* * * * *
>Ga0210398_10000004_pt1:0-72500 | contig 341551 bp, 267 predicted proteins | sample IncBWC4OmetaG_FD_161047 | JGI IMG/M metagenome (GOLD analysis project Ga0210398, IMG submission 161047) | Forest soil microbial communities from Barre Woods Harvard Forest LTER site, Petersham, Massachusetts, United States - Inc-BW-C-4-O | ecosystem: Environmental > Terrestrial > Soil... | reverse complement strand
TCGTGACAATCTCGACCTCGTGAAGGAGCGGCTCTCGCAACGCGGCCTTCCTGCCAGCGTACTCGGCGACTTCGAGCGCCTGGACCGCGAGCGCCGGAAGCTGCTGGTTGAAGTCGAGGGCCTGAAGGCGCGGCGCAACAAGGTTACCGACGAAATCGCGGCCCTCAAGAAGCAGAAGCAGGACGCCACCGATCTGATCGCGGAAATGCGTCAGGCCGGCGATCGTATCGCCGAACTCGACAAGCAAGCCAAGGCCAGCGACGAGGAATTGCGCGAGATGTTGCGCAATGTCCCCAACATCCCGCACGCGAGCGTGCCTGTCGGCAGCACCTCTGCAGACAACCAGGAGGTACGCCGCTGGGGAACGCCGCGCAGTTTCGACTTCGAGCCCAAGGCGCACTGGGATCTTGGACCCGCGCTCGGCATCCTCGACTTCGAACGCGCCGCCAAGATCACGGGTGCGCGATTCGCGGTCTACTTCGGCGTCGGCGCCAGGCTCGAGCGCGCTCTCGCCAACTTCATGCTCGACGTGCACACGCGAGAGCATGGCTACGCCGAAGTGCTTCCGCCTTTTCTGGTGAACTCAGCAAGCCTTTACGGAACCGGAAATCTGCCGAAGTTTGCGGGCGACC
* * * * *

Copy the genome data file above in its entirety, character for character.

>Ga0210398_10000004_pt1:0-72500 | contig 341551 bp, 267 predicted proteins | sample IncBWC4OmetaG_FD_161047 | JGI IMG/M metagenome (GOLD analysis project Ga0210398, IMG submission 161047) | Forest soil microbial communities from Barre Woods Harvard Forest LTER site, Petersham, Massachusetts, United States - Inc-BW-C-4-O | ecosystem: Environmental > Terrestrial > Soil... | reverse complement strand
TCGTGACAATCTCGACCTCGTGAAGGAGCGGCTCTCGCAACGCGGCCTTCCTGCCAGCGTACTCGGCGACTTCGAGCGCCTGGACCGCGAGCGCCGGAAGCTGCTGGTTGAAGTCGAGGGCCTGAAGGCGCGGCGCAACAAGGTTACCGACGAAATCGCGGCCCTCAAGAAGCAGAAGCAGGACGCCACCGATCTGATCGCGGAAATGCGTCAGGCCGGCGATCGTATCGCCGAACTCGACAAGCAAGCCAAGGCCAGCGACGAGGAATTGCGCGAGATGTTGCGCAATGTCCCCAACATCCCGCACGCGAGCGTGCCTGTCGGCAGCACCTCTGCAGACAACCAGGAGGTACGCCGCTGGGGAACGCCGCGCAGTTTCGACTTCGAGCCCAAGGCGCACTGGGATCTTGGACCCGCGCTCGGCATCCTCGACTTCGAACGCGCCGCCAAGATCACGGGTGCGCGATTCGCGGTCTACTTCGGCGTCGGCGCCAGGCTCGAGCGCGCTCTCGCCAACTTCATGCTCGACGTGCACACGCGAGAGCATGGCTACGCCGAAGTGCTTCCGCCTTTTCTGGTGAACTCAGCAAGCCTTTACGGAACCGGAAATCTGCCGAAGTTTGCGGGCGACC